Abstract

The site response to strong and weak ground motion depends largely on the subsurface conditions at the soil site for the two rock-soil station pairs studied. The first station pair consists of a soft-soil site (Treasure Island) and a sandstone and shale site (Yerba Buena Island). These stations recorded strong ground shaking from the Loma Prieta mainshock and weak ground motion from four aftershocks. The range of peak ground acceleration is from approximately 0.00006 to 0.07 g at the rock site. Compared to the rock site, the strong ground motion at the soft-soil site is amplified by a factor of about 3 over a frequency range from 0.5 to 2.0 Hz. The amplification is much higher for weak motion and suggests a dependence on signal amplitude. For example, near 1 Hz, the site response shows an increasing amplification as magnitude (and the peak velocity at the rock site) decreases. For events of local magnitude 7.0, 4.3, 4.1, 3.5, and 3.3, the maximum soil-site amplifications are 4, 12, 17, 19, and 25, respectively.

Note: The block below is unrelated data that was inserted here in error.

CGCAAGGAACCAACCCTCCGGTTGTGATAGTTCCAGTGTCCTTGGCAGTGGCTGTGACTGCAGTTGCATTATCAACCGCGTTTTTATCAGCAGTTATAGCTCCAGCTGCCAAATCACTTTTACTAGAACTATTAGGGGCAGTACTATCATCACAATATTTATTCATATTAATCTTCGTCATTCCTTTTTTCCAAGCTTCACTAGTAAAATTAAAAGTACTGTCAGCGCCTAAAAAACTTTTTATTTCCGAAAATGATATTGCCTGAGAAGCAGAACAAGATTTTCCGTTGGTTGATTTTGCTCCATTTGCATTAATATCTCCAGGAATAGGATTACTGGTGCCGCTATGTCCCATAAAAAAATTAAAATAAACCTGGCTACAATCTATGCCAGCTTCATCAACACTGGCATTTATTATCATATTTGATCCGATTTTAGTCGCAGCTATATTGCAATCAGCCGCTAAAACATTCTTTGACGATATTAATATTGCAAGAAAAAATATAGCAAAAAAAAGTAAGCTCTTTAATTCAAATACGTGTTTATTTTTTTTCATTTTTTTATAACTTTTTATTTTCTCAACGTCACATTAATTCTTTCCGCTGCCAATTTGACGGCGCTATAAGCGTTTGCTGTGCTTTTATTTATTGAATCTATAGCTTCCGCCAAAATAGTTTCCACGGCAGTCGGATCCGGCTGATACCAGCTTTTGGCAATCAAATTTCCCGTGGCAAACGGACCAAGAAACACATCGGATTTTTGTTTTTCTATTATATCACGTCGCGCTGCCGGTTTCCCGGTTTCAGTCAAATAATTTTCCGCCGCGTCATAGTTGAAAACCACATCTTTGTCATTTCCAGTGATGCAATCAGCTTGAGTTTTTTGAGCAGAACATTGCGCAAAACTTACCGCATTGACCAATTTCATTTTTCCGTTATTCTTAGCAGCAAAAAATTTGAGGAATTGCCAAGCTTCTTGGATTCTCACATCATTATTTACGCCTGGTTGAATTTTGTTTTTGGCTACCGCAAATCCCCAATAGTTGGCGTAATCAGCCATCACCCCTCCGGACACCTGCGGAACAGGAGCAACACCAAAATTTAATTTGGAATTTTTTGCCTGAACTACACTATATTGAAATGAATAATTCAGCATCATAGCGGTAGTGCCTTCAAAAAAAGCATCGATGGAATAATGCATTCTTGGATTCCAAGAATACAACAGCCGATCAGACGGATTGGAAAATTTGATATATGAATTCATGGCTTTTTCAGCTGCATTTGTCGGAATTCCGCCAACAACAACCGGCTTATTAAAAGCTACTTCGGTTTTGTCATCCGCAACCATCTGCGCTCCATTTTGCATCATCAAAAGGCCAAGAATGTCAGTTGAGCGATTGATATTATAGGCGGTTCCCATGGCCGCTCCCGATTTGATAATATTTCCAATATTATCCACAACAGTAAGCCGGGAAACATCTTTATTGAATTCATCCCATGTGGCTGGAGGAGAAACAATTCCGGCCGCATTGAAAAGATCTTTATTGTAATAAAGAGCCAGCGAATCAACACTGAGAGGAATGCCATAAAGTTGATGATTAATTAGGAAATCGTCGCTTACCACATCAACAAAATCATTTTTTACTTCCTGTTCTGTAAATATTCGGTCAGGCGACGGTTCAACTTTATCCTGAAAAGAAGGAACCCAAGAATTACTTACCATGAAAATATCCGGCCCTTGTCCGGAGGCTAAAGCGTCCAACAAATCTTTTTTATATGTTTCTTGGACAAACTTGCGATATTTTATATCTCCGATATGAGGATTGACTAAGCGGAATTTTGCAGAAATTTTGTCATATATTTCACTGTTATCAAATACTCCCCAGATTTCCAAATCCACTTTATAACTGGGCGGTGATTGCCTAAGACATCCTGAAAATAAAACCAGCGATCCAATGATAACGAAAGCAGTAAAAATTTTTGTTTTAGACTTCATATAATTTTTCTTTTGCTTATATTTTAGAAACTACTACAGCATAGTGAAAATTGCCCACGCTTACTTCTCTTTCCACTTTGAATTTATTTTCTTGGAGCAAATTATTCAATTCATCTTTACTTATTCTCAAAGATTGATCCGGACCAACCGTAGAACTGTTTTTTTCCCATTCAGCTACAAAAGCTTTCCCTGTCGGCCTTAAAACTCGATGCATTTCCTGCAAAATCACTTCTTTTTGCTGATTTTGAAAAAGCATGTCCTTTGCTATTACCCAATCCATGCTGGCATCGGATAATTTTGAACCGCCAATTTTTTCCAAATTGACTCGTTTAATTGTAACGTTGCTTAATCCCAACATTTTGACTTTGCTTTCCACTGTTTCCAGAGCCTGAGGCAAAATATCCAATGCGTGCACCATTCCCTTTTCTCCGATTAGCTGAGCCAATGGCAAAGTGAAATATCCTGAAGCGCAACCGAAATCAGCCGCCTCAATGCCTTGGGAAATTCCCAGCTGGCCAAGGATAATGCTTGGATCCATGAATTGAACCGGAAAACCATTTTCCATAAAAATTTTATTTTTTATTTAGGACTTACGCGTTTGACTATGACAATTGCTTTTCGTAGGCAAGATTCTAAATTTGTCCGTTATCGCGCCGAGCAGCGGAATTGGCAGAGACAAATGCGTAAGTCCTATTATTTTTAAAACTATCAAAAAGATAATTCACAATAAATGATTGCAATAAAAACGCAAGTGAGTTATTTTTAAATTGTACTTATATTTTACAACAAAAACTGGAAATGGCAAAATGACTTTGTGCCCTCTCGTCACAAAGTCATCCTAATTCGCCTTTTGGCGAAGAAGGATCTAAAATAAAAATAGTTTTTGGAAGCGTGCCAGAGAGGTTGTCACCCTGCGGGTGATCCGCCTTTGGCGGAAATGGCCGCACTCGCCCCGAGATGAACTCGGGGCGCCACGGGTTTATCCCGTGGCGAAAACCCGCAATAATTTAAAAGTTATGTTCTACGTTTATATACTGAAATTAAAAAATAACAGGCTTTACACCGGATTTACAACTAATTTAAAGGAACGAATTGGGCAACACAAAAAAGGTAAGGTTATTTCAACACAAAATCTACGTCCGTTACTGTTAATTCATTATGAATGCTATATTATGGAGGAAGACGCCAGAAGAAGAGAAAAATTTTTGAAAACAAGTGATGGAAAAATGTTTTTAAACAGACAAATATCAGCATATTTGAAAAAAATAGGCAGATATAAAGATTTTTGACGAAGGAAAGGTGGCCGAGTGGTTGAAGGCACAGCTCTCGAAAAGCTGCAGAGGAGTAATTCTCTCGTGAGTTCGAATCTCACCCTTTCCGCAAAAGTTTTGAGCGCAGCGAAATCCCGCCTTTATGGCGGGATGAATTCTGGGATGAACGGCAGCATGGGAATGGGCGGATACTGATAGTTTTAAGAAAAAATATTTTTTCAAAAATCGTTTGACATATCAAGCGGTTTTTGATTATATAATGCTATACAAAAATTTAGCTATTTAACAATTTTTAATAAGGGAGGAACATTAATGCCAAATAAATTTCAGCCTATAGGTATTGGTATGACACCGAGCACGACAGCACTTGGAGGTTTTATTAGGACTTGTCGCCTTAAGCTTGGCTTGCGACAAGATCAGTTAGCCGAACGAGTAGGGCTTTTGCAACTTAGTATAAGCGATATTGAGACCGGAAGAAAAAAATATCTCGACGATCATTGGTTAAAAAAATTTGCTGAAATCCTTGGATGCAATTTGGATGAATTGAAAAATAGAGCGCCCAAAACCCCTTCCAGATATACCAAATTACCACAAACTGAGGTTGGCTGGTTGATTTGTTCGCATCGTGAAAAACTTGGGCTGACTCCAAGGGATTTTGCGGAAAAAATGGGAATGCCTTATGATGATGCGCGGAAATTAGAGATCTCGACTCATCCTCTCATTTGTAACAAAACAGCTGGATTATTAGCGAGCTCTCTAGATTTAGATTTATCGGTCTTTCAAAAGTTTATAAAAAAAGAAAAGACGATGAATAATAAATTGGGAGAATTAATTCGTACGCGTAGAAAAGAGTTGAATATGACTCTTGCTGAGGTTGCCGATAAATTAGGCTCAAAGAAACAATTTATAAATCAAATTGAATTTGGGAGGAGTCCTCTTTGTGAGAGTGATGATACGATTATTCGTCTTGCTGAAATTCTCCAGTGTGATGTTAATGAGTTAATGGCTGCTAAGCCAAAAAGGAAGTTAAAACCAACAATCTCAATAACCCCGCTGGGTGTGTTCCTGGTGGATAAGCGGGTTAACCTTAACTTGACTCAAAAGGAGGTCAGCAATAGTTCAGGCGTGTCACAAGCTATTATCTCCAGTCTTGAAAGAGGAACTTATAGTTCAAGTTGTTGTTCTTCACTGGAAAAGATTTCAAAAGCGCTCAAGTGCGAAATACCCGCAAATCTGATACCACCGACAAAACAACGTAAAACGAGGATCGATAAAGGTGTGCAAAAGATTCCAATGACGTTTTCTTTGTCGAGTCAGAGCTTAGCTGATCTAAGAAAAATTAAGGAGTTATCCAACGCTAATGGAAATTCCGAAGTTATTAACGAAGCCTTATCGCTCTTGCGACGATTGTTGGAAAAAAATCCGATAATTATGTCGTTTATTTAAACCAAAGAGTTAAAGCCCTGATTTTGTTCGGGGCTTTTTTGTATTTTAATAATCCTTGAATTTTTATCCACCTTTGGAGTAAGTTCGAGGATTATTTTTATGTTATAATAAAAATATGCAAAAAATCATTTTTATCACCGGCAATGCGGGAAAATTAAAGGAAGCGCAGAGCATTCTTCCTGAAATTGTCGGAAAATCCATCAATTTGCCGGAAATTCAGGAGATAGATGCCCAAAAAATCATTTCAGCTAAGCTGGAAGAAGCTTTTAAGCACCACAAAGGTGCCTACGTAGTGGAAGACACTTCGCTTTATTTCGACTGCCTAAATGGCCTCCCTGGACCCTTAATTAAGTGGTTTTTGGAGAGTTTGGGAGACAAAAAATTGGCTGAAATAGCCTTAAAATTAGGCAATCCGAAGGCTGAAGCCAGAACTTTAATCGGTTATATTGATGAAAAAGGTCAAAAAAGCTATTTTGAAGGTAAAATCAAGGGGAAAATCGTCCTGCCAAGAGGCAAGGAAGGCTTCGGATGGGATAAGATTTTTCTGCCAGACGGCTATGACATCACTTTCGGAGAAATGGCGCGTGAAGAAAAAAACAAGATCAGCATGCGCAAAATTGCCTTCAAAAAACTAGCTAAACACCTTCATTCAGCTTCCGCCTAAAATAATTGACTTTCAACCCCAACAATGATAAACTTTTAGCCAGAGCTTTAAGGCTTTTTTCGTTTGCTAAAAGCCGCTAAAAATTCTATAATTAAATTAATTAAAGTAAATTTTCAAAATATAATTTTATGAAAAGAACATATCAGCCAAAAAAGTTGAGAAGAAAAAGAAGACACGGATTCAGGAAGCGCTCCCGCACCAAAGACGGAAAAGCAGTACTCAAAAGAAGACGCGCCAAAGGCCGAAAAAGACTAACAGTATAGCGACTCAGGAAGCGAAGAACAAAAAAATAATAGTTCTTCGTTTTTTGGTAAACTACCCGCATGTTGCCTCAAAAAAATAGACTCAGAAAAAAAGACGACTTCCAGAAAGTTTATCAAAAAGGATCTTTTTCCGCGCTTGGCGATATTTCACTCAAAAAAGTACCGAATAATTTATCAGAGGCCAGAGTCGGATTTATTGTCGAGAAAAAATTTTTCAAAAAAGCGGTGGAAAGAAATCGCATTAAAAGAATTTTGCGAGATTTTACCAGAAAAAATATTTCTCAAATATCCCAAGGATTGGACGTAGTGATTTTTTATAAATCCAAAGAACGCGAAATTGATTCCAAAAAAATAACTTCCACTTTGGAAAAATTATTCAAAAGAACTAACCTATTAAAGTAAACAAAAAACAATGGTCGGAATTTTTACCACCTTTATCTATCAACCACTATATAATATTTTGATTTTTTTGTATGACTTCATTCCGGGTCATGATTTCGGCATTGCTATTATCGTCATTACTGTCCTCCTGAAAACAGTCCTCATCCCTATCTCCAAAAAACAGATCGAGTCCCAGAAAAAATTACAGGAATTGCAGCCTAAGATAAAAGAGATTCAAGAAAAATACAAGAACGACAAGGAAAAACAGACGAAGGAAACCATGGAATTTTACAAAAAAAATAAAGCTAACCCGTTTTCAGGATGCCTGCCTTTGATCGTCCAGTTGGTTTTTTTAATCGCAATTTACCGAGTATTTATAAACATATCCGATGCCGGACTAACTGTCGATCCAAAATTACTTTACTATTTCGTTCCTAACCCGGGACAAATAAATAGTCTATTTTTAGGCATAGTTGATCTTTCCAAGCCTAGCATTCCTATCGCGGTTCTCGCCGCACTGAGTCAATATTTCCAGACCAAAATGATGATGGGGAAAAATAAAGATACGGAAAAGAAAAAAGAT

A second station pair consisting of a stiff-soil site (Gilroy #2) and a sandstone site (Gilroy #1) was also studied with contrasting results. These two stations recorded strong ground shaking from the 1979 Coyote Lake, 1984 Morgan Hill, and 1989 Loma Prieta mainshocks. Weak ground motion was recorded at these stations after the Loma Prieta mainshock. The range of peak ground acceleration is from 0.006 to 0.43 g at the rock site. Unlike the results for the soft-soil study above, the estimated stiff-soil site responses are not significantly different for strong and weak motion from 0.5 to 2.0 Hz. Near 0.7 Hz, the stiff-soil site responses range from 2.5 to 4.5 for strong ground shaking from three mainshocks and from 1.5 to 4.0 for weak ground shaking from thirteen aftershocks.

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